Halvorson established the International Trepanation Advocacy Group (ITAG) in 1997. It has its headquarters in Wemersville, Pennsylvania and provides trepanation advice over the internet and advocates medical research into the subject. Halvorson admits the subject is somewhat creepy. People associated with ITAG include Lord James Neidpath, a former professor at Oxford who taught the future US president Bill Clinton.

Howard Stern, who interviewed Peter Halvorson on the radio.

Halvorson was interviewed by a highly skeptical Howard Stern, who called him “insane” and trepanation “a cry for help”. Despite this, Halvorson retained his composure and later said, “Actually, it was a lot of fun.” Afterward, Stern told him, “Come back with more people with holes in their heads.” The ITAG website (www.trepan.com) received 15,000 hits in the two hours following the program.

ITAG instituted a study, where fifteen volunteers were trepanned by a competent surgeon. For legal reasons, surgery took place in Monterrey in Mexico. All surgeries were successful, and the volunteers were happy with the results. MRI methods employed were unable to detect changes to blood flow, with blame placed on the observational methods.

In 2005, an internationally recognized and much-published professor of cerebral circulation investigated trepanation for ITAG. Hospital studies were conducted into fifteen subjects who were undergoing minor operations where the skull was opened. In each case, the hole was not sealed until several months after surgery. Measurements of cerebral circulation were made before the operation, immediately after and then some months later when the skull was closed. Blood flow was significantly less before the operation then after it, and the level returned to its original state after the skull was closed.

A larger study supported by ITAG monitored changes in blood flow in the brain over many decades of life. This study has resulted in eight scientific publications in international journals and shows that trepanation restores blood flows to the levels of youth.

ITAG offers trepanation by a surgeon who is board-certified in the United States, Mexico, Spain and France. The cost is $2,400-$3,600, excluding travel and accommodation.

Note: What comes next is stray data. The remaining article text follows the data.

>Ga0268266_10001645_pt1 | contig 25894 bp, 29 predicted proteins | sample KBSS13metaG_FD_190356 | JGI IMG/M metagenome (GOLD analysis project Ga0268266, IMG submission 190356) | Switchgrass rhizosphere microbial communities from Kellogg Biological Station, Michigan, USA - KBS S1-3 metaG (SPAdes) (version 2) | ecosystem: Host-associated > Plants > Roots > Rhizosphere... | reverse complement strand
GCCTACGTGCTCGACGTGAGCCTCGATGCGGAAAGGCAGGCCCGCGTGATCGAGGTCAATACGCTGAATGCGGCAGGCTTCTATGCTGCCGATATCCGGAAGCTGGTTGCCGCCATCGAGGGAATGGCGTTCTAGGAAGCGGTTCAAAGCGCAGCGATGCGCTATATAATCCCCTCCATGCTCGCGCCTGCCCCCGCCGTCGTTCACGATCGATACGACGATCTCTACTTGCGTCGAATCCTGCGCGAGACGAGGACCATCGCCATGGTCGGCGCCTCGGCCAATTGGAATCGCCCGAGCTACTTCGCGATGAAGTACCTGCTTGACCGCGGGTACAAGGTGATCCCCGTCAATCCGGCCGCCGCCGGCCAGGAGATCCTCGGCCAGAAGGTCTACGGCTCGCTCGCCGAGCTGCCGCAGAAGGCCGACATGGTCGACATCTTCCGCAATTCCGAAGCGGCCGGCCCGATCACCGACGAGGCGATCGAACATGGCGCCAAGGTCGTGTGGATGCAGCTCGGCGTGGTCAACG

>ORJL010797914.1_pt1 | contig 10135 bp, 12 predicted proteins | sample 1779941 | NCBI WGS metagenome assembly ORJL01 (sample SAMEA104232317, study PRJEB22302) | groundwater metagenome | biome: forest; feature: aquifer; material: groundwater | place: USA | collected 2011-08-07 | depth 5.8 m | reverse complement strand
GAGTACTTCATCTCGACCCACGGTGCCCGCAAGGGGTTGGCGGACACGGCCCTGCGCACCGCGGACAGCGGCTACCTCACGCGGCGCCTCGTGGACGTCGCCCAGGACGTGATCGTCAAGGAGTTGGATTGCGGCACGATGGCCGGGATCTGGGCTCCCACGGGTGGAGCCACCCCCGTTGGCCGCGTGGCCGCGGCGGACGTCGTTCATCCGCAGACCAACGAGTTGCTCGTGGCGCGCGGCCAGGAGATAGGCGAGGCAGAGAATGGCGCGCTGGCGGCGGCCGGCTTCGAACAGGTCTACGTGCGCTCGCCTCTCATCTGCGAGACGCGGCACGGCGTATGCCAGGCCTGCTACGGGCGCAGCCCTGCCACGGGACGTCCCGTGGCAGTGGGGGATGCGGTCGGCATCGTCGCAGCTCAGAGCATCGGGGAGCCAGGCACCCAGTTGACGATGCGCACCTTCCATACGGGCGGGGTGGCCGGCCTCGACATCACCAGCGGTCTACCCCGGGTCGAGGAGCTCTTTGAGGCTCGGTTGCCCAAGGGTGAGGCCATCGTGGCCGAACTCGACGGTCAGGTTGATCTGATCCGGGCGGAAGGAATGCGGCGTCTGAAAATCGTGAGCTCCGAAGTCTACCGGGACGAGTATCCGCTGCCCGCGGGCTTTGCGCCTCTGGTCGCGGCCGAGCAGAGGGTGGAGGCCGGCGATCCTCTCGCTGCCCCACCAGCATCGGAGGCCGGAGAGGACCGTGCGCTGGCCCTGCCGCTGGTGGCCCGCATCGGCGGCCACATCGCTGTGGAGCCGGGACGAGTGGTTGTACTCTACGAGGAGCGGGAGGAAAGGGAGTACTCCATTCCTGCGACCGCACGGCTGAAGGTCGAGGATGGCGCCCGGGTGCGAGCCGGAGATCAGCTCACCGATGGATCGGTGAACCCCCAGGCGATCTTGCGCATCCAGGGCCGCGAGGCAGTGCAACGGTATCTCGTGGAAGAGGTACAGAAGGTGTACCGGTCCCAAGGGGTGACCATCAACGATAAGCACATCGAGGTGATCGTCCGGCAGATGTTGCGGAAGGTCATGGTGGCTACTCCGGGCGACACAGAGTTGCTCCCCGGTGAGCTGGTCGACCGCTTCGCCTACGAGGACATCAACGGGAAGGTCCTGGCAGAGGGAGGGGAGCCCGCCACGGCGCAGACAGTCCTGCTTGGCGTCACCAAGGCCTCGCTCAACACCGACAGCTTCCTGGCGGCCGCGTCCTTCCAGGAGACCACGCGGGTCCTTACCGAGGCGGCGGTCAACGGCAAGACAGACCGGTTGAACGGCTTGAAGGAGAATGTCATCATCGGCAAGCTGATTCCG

Yuri Moskalenko is the president of the Sechenov Institute of Evolutionary Physiology and Biochemistry at the Russian Academy of Sciences in St Petersburg and is studying trepanation with researchers at the Beckley Foundation in Oxford. He studied 15 people who had undergone trepanation after head injuries, finding that cranial compliance was approximately 20 percent higher than the average. Cranial compliance measures the degree to which brain fluids (cerebro-spinal fluid and blood) are able to move around within the cranium. He estimates that a 1.6 inch hole increases cerebral blood flow by between eight and ten percent. As a result, trepanation might lead to “significant” improvement in the mental functions of anyone beyond their mid-40s, when cranial compliance diminishes. Moskalenko believes Alzheimer’s could be treated in this way.

Does anybody disagree? A man who trepanned himself in 2000 told an interviewer that he had “come to the frustrating conclusion that the trepanation has had no lasting effect… It does not do what many hope it will.”

Self-trepanation is not recommended.

The man had covered the walls of his room with plastic sheeting, and combined drilling with rinsing of the incision with sterile saline solution. The procedure took approximately three-and-a-half hours. Self trepanation is not recommended, because scalp incisions bleed profusely, and blood is likely to obscure the field of vision. Three friends were present, but took no part in the operation for legal reasons.

Practitioners of kundalini yoga speak of opening the third eye, giving a person access to a higher level of consciousness. The margin of error separating a third eye from a lobotomy, however, is alarmingly small. The potential effects are drastic and even life-threatening: epilepsy, generalized encephalitis, permanent injury, stroke, death from infection, and brain abscesses. Many surgeons say the brainbloodvolume theory is impossible. There’s Dr. William Landau, a neurologist in St Louis (“It’s quackery”), Dr. Robert Daroff, professor of neurology at University Hospitals of Cleveland (“a crackpot notion… dangerous”), and Ayub Ommaya, professor of neurosurgery at George Washington University and the former chief of neurosurgery at the National Institutes of Health (“nonsense”).